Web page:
Sick - or Infected?
for the week of 12/10/98
Many aquarists assume sickness and infection are all interchangeable terms and go on to treat every fish that has torn fins, cloudy eyes, or abnormal swimming behavior with antibiotics or other medicine. This course of action is often unsuccessful or even counter-productive.
"Sickness" is a rather broad term, simply used to state that something is affecting the fish's well-being. This could be a parasite, bacteria, or other infective agent, but it could also be a water quality or temperature problem, organ failure, or even the aggression of a tankmate. For example, a "sick" goldfish might be swimming at the top of the tank because...
- it has gill flukes
- it's gills have been damaged
- there are high ammonia or nitrite levels in the water
- there is little dissolved oxygen in the water
- the temperature is too high
- another fish chases it whenever it comes down
Adding medication might be of value in some of these situations, but would be useless or could even worsen the others.
Infection is a much more precise term, referring to sickness that is caused by parasites, bacteria or some other organism that has taken up residence in or on the fish. Of the above six examples, only the first (gill flukes) is an example of an infection. Other examples are:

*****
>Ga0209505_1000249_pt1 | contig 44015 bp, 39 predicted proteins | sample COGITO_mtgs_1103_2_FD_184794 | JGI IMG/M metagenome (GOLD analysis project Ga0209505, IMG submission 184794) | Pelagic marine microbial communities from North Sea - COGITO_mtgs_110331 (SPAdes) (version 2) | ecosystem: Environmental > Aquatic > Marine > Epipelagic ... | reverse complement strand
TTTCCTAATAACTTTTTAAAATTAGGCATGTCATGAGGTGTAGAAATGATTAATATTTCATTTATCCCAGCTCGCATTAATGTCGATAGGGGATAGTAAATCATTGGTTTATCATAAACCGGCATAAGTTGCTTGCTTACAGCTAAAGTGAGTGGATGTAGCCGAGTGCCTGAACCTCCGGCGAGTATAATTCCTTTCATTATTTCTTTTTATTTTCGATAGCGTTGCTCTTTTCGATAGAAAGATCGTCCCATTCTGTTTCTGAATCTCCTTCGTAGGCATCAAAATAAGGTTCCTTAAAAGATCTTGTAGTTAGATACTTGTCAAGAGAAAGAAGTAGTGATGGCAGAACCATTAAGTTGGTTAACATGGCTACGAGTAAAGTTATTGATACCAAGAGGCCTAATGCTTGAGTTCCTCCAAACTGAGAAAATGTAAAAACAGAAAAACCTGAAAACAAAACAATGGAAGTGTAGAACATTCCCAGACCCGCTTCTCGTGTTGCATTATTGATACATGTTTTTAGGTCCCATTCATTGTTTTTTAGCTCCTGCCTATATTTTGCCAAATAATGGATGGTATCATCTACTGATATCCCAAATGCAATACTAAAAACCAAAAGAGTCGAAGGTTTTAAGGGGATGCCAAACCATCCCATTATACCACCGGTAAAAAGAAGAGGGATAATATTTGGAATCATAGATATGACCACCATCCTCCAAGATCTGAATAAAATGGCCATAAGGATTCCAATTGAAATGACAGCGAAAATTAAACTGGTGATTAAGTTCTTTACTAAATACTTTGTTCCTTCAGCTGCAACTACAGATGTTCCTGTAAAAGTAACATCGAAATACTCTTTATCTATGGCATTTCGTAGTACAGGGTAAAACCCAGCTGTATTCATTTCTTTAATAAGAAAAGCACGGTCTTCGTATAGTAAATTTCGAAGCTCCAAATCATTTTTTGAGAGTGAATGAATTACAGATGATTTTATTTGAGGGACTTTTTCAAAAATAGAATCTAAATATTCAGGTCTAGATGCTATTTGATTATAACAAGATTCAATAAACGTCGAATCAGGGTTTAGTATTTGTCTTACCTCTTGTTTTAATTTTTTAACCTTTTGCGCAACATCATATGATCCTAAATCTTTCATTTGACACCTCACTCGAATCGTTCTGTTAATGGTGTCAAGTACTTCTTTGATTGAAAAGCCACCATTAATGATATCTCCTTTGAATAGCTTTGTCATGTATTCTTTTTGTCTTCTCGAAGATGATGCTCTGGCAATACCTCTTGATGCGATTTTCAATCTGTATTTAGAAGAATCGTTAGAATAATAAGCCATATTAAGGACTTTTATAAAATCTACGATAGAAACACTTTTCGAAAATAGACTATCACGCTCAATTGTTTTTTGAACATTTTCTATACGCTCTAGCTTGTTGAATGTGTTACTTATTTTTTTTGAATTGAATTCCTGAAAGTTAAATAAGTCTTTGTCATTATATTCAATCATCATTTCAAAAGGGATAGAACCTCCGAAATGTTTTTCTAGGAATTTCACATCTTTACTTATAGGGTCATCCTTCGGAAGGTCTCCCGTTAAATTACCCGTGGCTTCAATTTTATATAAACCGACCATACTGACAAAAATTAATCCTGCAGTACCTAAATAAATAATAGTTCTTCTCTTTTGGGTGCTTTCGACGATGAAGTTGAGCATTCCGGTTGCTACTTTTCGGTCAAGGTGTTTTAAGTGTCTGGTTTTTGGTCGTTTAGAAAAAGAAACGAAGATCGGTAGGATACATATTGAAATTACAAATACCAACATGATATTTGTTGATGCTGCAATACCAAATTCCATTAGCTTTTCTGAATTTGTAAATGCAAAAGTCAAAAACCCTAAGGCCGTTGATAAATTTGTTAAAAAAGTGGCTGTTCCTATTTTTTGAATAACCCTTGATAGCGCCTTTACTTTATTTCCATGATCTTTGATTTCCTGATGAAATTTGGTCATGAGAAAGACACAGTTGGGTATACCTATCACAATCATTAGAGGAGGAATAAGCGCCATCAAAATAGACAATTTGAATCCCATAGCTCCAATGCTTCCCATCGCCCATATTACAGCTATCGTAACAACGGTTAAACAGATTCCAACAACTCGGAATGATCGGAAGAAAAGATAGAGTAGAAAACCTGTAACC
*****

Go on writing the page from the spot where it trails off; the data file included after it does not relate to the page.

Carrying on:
- White Spot Disease (Ich)
- Bacterial Fin Rot (Columnaris)
- White Cotton Disease (True Fungus)
- Viral Cauliflower Disease (Lymphocystus)
Medication would very likely help a fish with any of the first three infections (viral infections are virtually untreatable), but even then, care must be taken that the medication match the type of disease involved. All four of the above might be commonly described as "white spots" on the fish, even though they are caused by parasites, bacteria, fungus and virus respectively.
"Tip of the week" appeared regularly in 1999 and 2000.
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